Galvanic Century is set in an alternate steampunk world where the reign of Queen Victoria has extended well into the early 20th century. As the world edges inexorably towards a World War that few can even begin to anticipate, brave men and women must contend with airship pirates, clockwork... show more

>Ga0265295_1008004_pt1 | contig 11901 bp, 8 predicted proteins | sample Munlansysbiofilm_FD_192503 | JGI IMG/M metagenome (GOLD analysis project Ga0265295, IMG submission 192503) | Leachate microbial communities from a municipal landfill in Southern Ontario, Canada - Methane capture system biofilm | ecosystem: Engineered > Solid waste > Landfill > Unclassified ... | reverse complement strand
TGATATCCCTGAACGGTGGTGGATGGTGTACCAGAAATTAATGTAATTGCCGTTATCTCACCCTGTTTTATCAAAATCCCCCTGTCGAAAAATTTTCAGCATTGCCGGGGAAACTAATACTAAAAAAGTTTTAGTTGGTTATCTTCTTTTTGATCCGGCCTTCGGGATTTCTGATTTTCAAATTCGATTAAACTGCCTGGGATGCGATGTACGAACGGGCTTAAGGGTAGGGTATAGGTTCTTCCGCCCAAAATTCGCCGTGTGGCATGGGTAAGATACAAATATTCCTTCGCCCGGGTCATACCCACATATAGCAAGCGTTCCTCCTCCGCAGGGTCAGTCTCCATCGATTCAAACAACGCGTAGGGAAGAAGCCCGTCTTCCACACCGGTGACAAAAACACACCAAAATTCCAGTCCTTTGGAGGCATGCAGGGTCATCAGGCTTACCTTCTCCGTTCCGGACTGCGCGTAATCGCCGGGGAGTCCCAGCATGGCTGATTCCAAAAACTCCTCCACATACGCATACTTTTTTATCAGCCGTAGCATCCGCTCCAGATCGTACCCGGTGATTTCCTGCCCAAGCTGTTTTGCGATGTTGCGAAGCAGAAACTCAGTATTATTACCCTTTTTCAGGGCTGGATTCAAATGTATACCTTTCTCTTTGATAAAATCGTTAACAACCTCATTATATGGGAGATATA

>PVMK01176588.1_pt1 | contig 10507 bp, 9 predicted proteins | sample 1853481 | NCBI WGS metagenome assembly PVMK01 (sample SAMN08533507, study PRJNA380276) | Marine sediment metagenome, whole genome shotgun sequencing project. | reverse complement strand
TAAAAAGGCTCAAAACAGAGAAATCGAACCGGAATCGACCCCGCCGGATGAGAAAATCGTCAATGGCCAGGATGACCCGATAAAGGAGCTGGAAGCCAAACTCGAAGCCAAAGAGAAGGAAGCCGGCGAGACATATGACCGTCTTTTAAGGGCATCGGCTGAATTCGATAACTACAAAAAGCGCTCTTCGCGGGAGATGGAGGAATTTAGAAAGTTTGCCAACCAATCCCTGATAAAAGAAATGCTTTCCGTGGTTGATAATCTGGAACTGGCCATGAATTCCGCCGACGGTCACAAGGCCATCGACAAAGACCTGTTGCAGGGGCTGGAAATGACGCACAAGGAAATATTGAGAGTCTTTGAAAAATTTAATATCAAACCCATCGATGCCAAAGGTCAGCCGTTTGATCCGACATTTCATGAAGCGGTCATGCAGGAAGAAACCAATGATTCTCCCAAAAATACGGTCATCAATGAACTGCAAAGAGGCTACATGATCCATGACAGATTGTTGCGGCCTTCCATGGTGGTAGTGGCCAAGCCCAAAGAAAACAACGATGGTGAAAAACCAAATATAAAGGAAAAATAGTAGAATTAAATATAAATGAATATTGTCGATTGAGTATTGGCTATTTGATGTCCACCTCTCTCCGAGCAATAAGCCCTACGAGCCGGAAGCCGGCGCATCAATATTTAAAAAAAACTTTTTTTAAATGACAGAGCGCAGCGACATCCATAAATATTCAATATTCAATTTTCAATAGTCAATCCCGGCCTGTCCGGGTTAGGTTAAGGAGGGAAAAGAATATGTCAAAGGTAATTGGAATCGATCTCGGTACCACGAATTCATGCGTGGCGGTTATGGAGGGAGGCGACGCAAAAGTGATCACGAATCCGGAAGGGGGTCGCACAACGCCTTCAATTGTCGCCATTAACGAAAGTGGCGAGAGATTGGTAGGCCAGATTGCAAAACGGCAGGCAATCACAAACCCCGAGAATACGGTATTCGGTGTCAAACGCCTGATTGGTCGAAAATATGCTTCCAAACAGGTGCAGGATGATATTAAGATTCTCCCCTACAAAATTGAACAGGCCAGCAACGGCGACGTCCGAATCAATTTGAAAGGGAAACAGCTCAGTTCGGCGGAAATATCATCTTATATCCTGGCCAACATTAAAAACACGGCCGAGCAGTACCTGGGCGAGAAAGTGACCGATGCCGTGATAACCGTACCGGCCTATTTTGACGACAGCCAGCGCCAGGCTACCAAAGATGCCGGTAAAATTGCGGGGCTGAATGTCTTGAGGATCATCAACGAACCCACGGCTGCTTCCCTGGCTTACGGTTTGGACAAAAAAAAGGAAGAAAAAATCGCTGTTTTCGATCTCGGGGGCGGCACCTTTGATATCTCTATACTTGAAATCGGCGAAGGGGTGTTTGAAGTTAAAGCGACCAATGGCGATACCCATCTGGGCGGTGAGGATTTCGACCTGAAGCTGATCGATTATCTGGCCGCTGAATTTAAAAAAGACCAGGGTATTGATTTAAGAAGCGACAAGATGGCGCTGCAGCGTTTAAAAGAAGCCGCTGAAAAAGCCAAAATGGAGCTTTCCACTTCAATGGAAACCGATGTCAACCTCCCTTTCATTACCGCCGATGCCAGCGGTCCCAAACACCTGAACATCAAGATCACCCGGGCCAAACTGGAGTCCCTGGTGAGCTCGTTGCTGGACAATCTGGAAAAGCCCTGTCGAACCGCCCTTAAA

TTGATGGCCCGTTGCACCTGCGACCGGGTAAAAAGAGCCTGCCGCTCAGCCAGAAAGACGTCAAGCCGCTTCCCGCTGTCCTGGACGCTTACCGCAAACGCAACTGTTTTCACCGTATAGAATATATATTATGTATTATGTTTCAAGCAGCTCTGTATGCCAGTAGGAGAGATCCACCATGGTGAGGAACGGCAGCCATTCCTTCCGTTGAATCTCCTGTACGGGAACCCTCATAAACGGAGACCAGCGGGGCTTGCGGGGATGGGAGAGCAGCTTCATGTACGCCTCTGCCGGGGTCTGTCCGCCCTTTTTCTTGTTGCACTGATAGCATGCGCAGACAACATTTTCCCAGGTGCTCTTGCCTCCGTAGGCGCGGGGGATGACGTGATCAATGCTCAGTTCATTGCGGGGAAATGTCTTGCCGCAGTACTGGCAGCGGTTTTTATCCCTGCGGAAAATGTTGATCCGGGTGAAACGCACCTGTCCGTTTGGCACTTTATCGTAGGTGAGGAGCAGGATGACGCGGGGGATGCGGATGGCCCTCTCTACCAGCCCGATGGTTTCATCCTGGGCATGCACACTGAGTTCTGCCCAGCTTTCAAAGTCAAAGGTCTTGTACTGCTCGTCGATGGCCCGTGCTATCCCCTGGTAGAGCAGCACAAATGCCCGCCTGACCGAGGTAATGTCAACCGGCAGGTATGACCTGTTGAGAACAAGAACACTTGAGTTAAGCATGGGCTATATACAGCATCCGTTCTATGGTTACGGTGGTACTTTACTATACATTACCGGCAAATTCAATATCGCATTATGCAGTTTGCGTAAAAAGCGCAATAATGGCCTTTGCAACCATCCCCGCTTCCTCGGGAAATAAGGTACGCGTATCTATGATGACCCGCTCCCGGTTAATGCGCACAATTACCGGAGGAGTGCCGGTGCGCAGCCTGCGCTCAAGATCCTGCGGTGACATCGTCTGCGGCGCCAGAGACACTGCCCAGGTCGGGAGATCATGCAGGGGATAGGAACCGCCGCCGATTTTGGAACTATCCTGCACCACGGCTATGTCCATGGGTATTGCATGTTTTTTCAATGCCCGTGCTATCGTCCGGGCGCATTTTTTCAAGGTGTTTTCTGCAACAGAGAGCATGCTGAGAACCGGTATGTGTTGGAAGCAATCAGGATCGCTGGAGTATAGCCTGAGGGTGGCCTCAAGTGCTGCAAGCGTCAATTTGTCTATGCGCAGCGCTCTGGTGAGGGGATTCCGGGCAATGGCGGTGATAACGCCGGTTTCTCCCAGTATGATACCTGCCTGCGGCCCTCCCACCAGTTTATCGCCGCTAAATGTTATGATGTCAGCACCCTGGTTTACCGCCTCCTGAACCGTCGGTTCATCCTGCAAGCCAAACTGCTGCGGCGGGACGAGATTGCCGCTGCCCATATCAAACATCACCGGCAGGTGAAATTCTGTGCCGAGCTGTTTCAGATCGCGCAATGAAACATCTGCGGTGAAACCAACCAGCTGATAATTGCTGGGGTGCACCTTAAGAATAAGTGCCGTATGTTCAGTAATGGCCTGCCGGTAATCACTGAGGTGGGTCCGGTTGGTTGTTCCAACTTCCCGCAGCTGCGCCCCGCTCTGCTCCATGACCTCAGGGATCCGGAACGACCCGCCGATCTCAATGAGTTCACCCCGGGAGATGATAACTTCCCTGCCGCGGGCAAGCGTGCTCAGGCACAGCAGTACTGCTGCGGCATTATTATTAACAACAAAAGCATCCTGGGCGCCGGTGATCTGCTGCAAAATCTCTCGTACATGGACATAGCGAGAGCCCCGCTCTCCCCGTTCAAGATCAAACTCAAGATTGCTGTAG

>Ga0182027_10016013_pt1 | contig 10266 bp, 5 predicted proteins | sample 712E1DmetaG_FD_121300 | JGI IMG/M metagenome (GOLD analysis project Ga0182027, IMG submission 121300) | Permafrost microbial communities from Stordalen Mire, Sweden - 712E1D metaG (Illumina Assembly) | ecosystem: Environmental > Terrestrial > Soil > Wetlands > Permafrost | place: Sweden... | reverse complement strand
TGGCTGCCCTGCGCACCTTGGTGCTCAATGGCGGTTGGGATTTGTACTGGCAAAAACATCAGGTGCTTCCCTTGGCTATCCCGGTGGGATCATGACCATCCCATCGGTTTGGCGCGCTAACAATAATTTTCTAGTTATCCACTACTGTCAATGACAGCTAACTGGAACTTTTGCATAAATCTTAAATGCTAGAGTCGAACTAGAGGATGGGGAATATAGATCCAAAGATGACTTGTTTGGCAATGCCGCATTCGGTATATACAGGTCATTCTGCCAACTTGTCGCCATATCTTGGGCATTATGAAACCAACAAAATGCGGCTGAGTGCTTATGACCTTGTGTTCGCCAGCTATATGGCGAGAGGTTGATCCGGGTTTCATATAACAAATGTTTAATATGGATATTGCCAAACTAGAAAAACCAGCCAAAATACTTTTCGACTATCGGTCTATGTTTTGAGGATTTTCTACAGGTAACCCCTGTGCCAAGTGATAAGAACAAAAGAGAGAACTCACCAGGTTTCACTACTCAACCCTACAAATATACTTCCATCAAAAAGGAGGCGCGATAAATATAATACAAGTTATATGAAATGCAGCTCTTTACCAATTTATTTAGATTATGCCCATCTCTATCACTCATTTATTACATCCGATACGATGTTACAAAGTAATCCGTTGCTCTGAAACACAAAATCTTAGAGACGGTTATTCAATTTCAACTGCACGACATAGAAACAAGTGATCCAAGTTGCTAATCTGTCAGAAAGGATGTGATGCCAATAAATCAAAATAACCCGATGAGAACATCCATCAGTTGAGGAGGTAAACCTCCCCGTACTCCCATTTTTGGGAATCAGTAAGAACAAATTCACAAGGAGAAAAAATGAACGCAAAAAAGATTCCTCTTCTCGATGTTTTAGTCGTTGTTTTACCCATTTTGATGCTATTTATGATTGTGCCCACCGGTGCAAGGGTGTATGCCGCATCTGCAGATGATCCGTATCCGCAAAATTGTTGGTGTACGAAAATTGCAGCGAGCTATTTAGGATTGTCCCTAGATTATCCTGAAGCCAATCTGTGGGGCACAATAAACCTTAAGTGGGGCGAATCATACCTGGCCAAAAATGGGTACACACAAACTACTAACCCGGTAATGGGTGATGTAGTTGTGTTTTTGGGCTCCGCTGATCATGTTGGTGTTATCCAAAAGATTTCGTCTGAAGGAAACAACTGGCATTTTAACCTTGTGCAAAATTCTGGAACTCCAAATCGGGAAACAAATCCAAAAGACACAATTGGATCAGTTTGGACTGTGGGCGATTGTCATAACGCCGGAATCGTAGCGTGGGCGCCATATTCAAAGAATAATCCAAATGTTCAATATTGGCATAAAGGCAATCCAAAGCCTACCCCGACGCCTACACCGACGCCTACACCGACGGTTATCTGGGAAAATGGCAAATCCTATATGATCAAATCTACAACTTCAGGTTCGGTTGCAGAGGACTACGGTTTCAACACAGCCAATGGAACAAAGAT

Galvanic Century is set in an alternate steampunk world where the reign of Queen Victoria has extended well into the early 20th century. As the world edges inexorably towards a World War that few can even begin to anticipate, brave men and women must contend with airship pirates, clockwork assassins, galvanic monsters, and anarchist madmen.It's been a rough year for gentlewoman Aldora Fiske -- airship battles above London, doomed expeditions in the jungles of Mexico, and even a kidnapping in Istanbul -- and now her bridegroom Alton Bartleby has shown up drunk to their wedding. Yes, it's a marriage of convenience and not one of love, and everyone knows it, but when an old foe decides to strike, things go from bad to worse. Can the gentlewoman and the consulting detective put aside their differences long enough to defeat their enemy and save the wedding party, or will the massacre turn their nuptials into the social disaster of the season?This 30,000 word story is the first in the Galvanic Century series of steampunk mystery thriller novels.Excerpt:The footman led Alton Bartleby and James Wainwright from the drawing room towards the stairs."I say, Bartleby, you're drinking a good deal more than is typical," James said."Why so I am. How astute of you to notice.""I'd say that the escapism is typical." The bride-to-be, Aldora Fiske, stood at the top of the stairs like a statue of white granite in her wedding gown, a cold and severe expression on her face, gazing down without passion at the men below her. "Whatever could you be hiding from, Alton?""Aldora, dear." Bartleby straightened up and ran fingers through his blond hair. "It's ill fortune to see the bride before the ceremony.""It's worse luck yet to have the groom fall ill and vomit on the vicar.""I've never gotten sick from drink." Bartleby held up a finger. "Not once!""I suppose I shouldn't be surprised." White lace armlets framed Aldora's fingers as they slid along the banister. "Father may have not said anything, but he did notice. And he will remember.""I can assure you that such mild intoxication shan't impair my ability to function in the slightest," Bartleby said."I'm sure you'll be as useful as ever. In fact, I've a task for you.""Wonderful." Bartleby leaned against the wall. "Just what I need after a four-hour train trip to refresh myself before my wedding.""After you've unpacked... and honestly, Alton, do freshen up a tad... I need you to go out to the grounds and greet the guests as they arrive.""What?" Bartleby said. "Your servants will be out in force. Have Charles here do it.""It's important, Alton. I've been trying to get you to go over the guest lists and seating arrangements for weeks, but you've been far too busy of late. Now, on the very day of our wedding, I'll need you to guide our guests to where they need to be and introduce them to whom they need to know.""Won't your mother be--""You're the only one who can, Alton. Even half in the bottle, you've an instinctive grasp of people and their connections beyond any I've ever seen. You know how important this wedding is. It sets the tone for our partnership among our peers, and if we can manage to impress here we can largely ignore society and get on with the business of living our lives."She paused, casting a glance away from the men, down the hall. "And mother is... unwell.""Yes," Bartleby said quietly. "You're right, of course.""And do stop drinking. You smell like a vintner.""Yes, dear.""There's a good lad." She tilted her head towards his partner. "James."